Sunday, May 12, 2019

The Advancement of Mateo Matic: October 24, 2231

Everything seemed to have worked out great for the human Ansutahan refugees. At least, for most of them. By the time everyone on Comron was evacuated through the universe bridge, some of the Maramon warriors who were near the border of the temporal bubble when it was established were able to break through. There were a few casualties, but this was not an unexpected development, so they were quickly contained. Once everyone was through who could get through, two military contingencies of volunteers were called into action. First, a defense force maintained an extremely strong presence around the entrance of the bridge, to prevent any Maramon from crossing over. A rescue force was sent out to retrieve as many human prisoners of war as possible, if not all of them. Technology was fairly advanced at this point in the universe’s history, so there were indeed means of gathering intelligence, but it could never be perfect. It was impossible to know if everyone was saved.
On the day of Mateo and Serif’s return to the timestream, one last mission was dispatched before the universe bridge would be closed forever. They returned with an unusual group. Some of the people they rescued were human, but some were Maramon. The rescue team was seeking guidance from the small group in charge of Gatewood, as opposed to the Ansutahan human leadership, which didn’t really hold that much power on the cylinders. They convened in an instructional room in the library on Eden Island, not far from the bridge. Kestral and Ishida were the ones in charge here, since they were primarily responsible for the Gatewood cylinders. Ramses and Goswin had devised the initial system of government. They couldn’t just rely on what the Ansutahan humans had made, because this was an entirely new environment, of which they knew nothing. Greer and Weaver were part of the discussion as well, in a more limited capacity. Serif was there as a highly respected individual, whose minimal exposure to the timestream was the only thing keeping her from being elected King of the World. Mateo and Cassidy were invited as a courtesy, but were expected to stay quiet.
One point five hundred Maramon—as Ram liked to call it—sat in the auditorium seats, awaiting judgment. Kestral stood at the podium and studied their faces while they waited for her to speak. “My name is Kestral McBride,” she announced to the crowd. “Who speaks for the Maramon?”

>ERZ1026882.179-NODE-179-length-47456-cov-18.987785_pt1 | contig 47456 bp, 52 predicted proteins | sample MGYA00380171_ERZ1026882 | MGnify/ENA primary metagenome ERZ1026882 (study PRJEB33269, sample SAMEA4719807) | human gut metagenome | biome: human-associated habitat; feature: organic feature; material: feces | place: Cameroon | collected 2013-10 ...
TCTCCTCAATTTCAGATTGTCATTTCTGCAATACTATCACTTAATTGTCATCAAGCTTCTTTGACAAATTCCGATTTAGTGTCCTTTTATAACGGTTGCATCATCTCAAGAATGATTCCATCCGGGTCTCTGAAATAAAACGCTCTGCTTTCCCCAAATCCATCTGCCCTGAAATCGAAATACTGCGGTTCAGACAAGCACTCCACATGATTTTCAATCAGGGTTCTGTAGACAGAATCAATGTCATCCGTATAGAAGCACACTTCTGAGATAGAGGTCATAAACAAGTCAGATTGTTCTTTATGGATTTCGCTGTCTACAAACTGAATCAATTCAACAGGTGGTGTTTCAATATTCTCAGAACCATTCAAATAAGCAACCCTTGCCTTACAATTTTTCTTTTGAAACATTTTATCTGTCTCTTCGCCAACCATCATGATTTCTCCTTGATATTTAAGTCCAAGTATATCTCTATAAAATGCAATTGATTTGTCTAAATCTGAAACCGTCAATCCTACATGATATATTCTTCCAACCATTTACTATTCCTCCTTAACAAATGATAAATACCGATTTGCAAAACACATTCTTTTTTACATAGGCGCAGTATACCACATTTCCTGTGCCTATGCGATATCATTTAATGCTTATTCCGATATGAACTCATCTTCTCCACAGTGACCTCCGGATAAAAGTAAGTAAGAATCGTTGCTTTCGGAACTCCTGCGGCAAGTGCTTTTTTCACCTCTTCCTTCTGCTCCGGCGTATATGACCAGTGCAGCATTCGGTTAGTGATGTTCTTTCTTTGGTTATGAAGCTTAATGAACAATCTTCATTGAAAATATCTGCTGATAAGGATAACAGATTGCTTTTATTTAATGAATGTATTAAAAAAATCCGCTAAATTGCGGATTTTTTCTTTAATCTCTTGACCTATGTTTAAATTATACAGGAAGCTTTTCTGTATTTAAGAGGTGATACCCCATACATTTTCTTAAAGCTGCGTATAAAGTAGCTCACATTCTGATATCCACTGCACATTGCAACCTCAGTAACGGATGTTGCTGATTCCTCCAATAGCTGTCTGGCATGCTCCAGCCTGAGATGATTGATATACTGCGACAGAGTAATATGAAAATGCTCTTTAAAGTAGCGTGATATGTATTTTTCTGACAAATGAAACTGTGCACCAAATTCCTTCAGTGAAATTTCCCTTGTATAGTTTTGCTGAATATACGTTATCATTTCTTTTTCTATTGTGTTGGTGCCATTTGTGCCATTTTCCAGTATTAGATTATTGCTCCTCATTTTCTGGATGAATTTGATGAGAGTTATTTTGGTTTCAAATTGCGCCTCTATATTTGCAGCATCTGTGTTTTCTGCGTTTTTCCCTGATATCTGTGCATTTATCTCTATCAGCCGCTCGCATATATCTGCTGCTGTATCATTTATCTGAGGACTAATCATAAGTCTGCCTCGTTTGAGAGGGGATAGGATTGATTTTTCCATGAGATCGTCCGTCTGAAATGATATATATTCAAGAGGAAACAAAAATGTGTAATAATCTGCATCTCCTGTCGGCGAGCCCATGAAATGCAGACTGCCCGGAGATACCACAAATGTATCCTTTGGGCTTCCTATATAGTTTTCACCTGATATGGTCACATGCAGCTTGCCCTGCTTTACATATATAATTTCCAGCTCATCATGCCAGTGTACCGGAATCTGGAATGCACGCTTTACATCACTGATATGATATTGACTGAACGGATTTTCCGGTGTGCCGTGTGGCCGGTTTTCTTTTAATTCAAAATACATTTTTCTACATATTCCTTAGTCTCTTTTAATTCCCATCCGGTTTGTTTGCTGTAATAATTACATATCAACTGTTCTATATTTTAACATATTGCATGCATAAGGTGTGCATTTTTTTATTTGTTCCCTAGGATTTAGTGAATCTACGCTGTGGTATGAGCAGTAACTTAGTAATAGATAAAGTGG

They all looked to one man, sitting in the front row center. They weren’t called white monsters for nothing. Their skin was a powdery white, but his was noticeably darker. He somewhat reluctantly stood up, and approached the stage. “I am Brahim Beytilsedivm. I’m also known as Begetter. I can speak for the group...for now.”
“Why were you imprisoned by the other Maramon?” Kestral asked him.
“We are human sympathizers,” he explained. “We’ve always known what humans really are; that you are not gods, nor enemies. We did not agree with our people’s attempts at taking over other universes, and tried to stop them.”
“Forgive me,” Kestral began, “but there are billions of Maramon on this planet, yet a hundred and fifty dissenters? It’s hard to believe there are any, but even harder to believe there are so few.”
Brahim cleared his throat and leaned in to the microphone. “There are a hundred and fifty of us...left alive. Across time, there have been millions of active opposing voices. Many more opposed in silence.”
Kestral thought about what he just said. “Do you expect to integrate into the society we’re building here?”
Brahim took a beat. “We expect nothing. We believe that everything we’ve done in the name of humans has gotten you here. We protected the last applied brane cosmologist, so that he could build the bridge that saved you. What you do with us is your choice. If you would like to keen us back in Ansutah, we are prepared to accept that without contention.”